Debt, AIDS, Trade, Africa (DATA) is an organization co-founded by Bono. It was an umbrella for his efforts for Africa relief. What drew Bono to social causes and international politics? Bono never directly answers that, but his consciousness was impacted as he traveled and observed the world, and questioned why there was such disparity in world economies, social justice and human rights, climatic conditions, and the lasting effects of colonialism. I believe it was his faith and his compassion for those born into limited opportunities, and for the world his children would inherit. A bleeding heart? Yes. A do-gooder as one American Congressman called him.
In addition to debt relief for poor, struggling countries, his other projects including assistance to the children of Chernobyl, anti-nuclear protests, AIDS medications, and famine relief. Bono made a special connection with Africa, it would draw him back repeatedly, and “lift me out of myself, and teach me so much.” Bono writes that 38 percent of adults in one African country were AIDS positive. In the early 2000s, Bono’s involvement with the Jubilee 2000 effort led to $100 billion in debt cancellation for the poorest countries, which Bono writes, allowed fifty million children to attend school who wouldn’t otherwise.
“Fame is currency,” Bono soon realized. It opened door to world leaders and celebrities, gained headlines, shamed those who deserved it, and raised ten of millions of dollars. Bono recounts meeting with, and enlisting the help of, Bill Clinton, Tony Blair, Pope John Paul II, Rupert Murdoch, Condolezza Rice and others on initiatives to empower the poorest nations and save lives of the most vulnerable people. Even those who did not share his politics seemed open to talking with and often finding common ground. Mikhail Gorbachev, Harry Belafonte, Desmond Tutu, Nelson Mandela, Bill Gates, Steve Jobs, Warren Buffett and many others provided counsel to Bono as he worked his initiatives and networked with influencers and those who had carved paths of leadership.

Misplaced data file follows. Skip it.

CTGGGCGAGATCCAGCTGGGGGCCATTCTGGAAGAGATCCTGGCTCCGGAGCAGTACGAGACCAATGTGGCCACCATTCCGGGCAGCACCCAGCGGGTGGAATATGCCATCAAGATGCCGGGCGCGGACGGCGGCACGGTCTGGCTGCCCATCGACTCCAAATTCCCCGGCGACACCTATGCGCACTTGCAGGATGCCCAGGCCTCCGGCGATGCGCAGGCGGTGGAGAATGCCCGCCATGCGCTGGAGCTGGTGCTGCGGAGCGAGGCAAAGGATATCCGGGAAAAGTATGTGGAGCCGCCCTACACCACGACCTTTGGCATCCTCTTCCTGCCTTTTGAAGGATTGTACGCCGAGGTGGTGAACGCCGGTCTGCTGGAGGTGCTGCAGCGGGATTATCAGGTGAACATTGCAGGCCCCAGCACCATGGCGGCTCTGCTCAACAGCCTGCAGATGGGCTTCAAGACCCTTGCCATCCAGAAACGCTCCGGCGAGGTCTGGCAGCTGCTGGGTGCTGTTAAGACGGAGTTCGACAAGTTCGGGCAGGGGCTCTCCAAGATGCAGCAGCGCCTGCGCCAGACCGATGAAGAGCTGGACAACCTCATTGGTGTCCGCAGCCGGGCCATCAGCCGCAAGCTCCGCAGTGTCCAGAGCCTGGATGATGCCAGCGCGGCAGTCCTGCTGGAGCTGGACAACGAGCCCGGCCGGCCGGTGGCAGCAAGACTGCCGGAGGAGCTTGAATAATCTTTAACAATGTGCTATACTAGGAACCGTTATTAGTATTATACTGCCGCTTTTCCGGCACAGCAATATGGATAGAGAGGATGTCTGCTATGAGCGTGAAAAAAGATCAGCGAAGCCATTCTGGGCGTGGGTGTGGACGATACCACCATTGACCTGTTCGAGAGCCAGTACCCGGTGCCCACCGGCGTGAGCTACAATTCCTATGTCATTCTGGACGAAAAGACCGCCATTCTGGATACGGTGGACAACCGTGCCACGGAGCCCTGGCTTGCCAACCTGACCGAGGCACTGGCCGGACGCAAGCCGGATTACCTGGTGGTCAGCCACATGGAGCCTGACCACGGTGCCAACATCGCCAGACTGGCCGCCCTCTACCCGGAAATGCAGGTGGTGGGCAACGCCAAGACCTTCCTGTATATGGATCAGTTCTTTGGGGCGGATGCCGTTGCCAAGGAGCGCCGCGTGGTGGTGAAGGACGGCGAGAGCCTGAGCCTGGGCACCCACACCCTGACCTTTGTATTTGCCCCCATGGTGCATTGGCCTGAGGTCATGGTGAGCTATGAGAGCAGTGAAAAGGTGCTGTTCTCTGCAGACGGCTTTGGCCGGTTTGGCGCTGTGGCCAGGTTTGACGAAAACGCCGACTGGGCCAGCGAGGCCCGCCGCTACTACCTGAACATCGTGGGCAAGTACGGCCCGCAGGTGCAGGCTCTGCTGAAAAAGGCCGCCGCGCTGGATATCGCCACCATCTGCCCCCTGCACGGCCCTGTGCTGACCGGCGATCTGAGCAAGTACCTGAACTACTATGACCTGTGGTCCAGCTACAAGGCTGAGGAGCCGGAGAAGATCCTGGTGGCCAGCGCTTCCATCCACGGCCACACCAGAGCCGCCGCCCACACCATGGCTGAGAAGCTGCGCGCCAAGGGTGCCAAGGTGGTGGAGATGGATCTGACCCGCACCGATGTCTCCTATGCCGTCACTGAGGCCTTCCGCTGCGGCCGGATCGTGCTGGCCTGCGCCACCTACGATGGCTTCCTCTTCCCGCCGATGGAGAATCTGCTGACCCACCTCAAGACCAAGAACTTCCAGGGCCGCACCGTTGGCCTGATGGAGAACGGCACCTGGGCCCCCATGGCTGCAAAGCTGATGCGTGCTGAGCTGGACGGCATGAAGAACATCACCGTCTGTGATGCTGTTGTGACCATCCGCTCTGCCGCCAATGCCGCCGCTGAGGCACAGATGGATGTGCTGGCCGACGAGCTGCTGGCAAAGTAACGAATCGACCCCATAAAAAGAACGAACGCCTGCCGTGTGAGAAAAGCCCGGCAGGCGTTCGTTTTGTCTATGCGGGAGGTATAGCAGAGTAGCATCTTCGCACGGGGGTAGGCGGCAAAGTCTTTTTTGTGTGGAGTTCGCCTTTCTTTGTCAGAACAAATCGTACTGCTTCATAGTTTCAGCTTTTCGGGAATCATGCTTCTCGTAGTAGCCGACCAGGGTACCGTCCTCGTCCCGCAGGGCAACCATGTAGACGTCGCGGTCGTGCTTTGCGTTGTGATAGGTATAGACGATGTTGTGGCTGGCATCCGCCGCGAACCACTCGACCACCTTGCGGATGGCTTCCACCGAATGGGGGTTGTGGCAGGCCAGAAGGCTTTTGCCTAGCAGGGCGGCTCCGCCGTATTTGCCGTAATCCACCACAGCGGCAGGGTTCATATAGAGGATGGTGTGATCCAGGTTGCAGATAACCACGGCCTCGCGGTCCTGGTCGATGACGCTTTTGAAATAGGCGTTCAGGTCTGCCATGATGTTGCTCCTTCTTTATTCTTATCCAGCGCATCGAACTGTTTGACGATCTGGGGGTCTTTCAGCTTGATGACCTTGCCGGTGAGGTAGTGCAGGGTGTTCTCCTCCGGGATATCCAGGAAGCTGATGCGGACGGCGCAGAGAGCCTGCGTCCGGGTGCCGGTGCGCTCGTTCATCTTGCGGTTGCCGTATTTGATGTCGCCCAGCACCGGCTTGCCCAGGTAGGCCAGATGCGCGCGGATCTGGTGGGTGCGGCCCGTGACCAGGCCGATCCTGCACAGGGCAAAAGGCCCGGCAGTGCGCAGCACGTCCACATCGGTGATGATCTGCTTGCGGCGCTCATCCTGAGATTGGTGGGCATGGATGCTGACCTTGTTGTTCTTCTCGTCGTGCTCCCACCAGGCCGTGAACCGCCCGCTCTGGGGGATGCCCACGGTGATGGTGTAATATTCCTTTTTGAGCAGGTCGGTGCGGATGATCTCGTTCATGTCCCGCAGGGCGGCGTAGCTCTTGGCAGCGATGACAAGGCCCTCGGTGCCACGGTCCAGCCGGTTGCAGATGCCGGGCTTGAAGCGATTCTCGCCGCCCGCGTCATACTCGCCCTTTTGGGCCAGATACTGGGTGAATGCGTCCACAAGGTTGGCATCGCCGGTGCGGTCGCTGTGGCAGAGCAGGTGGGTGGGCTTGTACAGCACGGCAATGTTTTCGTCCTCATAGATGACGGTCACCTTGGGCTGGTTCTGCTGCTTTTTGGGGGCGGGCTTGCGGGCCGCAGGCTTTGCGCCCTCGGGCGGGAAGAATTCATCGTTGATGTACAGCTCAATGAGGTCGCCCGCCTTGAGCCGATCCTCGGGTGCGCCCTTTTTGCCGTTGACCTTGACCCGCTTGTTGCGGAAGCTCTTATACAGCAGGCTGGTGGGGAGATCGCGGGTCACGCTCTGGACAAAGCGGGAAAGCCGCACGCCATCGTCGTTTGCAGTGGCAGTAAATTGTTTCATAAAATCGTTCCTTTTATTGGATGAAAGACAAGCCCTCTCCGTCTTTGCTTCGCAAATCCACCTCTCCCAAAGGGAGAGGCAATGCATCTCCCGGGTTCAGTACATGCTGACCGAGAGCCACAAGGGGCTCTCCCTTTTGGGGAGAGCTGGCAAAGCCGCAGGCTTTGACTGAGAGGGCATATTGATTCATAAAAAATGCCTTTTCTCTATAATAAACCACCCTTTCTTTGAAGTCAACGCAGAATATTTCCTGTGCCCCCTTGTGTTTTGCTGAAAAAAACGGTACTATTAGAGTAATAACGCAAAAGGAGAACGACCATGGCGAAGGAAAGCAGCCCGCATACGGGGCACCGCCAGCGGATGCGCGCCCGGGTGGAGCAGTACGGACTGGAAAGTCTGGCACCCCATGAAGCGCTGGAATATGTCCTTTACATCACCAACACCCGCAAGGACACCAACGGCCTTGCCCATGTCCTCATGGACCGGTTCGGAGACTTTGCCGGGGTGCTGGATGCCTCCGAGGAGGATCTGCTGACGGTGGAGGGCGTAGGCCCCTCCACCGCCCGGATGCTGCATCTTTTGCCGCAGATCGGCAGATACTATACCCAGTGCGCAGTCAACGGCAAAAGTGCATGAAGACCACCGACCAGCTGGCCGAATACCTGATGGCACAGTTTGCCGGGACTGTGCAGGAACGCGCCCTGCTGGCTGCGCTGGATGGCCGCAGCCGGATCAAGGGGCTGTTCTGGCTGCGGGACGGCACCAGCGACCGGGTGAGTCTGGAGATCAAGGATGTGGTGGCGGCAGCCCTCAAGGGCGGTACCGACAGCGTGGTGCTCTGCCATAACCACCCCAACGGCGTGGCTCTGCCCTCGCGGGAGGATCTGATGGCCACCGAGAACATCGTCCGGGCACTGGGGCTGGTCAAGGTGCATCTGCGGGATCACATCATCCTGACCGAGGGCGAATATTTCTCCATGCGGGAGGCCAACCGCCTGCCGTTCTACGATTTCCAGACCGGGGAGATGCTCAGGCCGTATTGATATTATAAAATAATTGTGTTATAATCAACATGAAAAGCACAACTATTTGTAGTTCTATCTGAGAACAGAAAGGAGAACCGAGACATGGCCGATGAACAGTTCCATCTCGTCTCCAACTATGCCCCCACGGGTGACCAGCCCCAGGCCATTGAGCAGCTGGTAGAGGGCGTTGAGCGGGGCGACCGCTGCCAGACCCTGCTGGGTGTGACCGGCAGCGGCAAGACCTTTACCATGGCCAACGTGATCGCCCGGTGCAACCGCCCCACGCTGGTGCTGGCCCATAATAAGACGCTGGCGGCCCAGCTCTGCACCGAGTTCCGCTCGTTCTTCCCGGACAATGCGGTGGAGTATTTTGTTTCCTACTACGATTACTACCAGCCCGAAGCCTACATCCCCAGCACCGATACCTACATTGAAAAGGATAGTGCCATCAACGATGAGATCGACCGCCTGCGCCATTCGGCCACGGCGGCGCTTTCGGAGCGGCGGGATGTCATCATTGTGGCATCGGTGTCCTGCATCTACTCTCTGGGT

One of Bono’s most interesting stories was getting money during the George W. Bush administration for AIDS medications to go to Africa. It was a tough fight, with criticism stinging Bono from both conservatives and liberals. In the end, Bush delivered $18 billion for Africa.
Another of his recollections involved the terrorist November 2015 Paris attacks on various musical and sports venues. Bono and his wife were in Paris at the time, and one attack happened near them, forcing them to seek cover in a nearby café. That event brought home images of the past conflict in his own Ireland, and the realization that terror could happen at other concert venues, like a U2 concert.
Religion, but more specifically faith, is another theme running through Bono’s book. Bono quotes from the Bible and knows his Biblical history, but he’s weary of how religious has been repurposed and weaponized (my words) for hate, control and greed. Bono makes a distinction between being religious and being a person of faith.
“Christianity seemed to have become the enemy of the radical Jesus of Nazareth. Was there any evidence Jesus even wanted a church?” Bono asks.
Bono never claims perfection or even wisdom, in fact, he comes off as damn fortunate to have accomplished what he has. Part of this humility can be traced to his wife of over 40 years, Ali. One might think that Bono’s head puffs up to zeppelin size as he sings to stadiums of fans or meets with world leaders. That’s big stuff; I’d be dancing on the ceiling like Lionel Richie. Bono’s brain seems to be constantly engaged, thinking of what to accomplish next. He does have rockstar like dreams like many of us, but the difference is he makes it happen.
One thought on “Bono: Surrender, 40 Songs, One Story (book review)”
I can see Bono might rub some folks the wrong way. That said, his social activism certainly looks impressive. Of course, once somebody reaches this degree of visibility and connectivity, there’s a danger it could get to their head.